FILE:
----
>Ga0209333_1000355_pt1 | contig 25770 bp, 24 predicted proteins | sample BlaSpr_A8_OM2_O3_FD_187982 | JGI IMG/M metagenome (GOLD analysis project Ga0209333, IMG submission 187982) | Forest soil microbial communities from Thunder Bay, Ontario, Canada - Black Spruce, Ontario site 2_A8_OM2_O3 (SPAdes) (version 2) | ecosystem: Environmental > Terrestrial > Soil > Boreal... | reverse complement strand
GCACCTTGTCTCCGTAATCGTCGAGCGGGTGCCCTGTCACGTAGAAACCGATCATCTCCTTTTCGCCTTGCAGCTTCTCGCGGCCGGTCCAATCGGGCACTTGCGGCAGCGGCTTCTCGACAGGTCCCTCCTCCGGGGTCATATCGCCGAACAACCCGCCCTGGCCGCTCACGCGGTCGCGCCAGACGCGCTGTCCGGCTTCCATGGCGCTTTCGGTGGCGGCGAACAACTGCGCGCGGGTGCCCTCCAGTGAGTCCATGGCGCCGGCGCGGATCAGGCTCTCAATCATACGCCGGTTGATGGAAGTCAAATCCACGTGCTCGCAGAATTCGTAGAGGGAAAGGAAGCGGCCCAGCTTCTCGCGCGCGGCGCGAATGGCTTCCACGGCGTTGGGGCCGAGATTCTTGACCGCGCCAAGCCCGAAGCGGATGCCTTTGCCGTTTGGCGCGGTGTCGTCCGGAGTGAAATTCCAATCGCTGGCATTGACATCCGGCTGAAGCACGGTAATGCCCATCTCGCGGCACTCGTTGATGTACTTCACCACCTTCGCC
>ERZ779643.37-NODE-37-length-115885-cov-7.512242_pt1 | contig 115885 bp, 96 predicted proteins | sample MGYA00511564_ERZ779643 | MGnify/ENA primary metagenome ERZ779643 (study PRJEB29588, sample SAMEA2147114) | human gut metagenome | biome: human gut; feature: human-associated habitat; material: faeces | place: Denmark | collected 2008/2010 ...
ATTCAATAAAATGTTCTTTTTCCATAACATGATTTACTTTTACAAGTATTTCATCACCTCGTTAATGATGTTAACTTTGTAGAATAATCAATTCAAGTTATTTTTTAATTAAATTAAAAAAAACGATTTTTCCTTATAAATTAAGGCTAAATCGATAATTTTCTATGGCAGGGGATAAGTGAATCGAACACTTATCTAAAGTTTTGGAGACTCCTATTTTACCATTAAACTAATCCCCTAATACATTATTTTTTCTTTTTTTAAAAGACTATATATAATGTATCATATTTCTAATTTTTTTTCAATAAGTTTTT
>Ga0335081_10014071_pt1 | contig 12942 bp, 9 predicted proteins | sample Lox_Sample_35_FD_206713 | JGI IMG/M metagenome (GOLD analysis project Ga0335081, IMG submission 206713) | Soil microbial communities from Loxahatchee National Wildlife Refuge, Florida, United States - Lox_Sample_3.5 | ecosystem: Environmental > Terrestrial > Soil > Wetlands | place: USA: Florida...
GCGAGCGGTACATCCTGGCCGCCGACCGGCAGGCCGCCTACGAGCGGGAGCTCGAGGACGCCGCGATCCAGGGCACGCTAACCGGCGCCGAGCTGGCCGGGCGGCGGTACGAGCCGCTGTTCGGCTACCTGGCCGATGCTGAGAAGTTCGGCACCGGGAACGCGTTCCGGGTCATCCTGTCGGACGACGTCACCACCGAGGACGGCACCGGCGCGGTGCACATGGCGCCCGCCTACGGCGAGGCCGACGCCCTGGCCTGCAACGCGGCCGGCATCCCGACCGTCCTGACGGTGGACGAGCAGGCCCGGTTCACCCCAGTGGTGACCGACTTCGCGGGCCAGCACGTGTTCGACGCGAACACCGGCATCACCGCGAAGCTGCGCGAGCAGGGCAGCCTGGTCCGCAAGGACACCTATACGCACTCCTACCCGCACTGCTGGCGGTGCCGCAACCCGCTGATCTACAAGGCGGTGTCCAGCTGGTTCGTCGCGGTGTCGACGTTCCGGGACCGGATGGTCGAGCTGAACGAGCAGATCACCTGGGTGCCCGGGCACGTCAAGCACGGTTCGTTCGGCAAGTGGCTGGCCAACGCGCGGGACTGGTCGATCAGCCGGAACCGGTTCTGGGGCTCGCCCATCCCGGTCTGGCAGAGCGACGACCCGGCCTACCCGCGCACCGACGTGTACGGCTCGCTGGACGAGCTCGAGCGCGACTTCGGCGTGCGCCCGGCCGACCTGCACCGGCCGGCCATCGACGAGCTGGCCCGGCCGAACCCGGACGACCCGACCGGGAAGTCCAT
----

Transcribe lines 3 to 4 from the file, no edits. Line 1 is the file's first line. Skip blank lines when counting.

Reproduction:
>ERZ779643.37-NODE-37-length-115885-cov-7.512242_pt1 | contig 115885 bp, 96 predicted proteins | sample MGYA00511564_ERZ779643 | MGnify/ENA primary metagenome ERZ779643 (study PRJEB29588, sample SAMEA2147114) | human gut metagenome | biome: human gut; feature: human-associated habitat; material: faeces | place: Denmark | collected 2008/2010 ...
ATTCAATAAAATGTTCTTTTTCCATAACATGATTTACTTTTACAAGTATTTCATCACCTCGTTAATGATGTTAACTTTGTAGAATAATCAATTCAAGTTATTTTTTAATTAAATTAAAAAAAACGATTTTTCCTTATAAATTAAGGCTAAATCGATAATTTTCTATGGCAGGGGATAAGTGAATCGAACACTTATCTAAAGTTTTGGAGACTCCTATTTTACCATTAAACTAATCCCCTAATACATTATTTTTTCTTTTTTTAAAAGACTATATATAATGTATCATATTTCTAATTTTTTTTCAATAAGTTTTT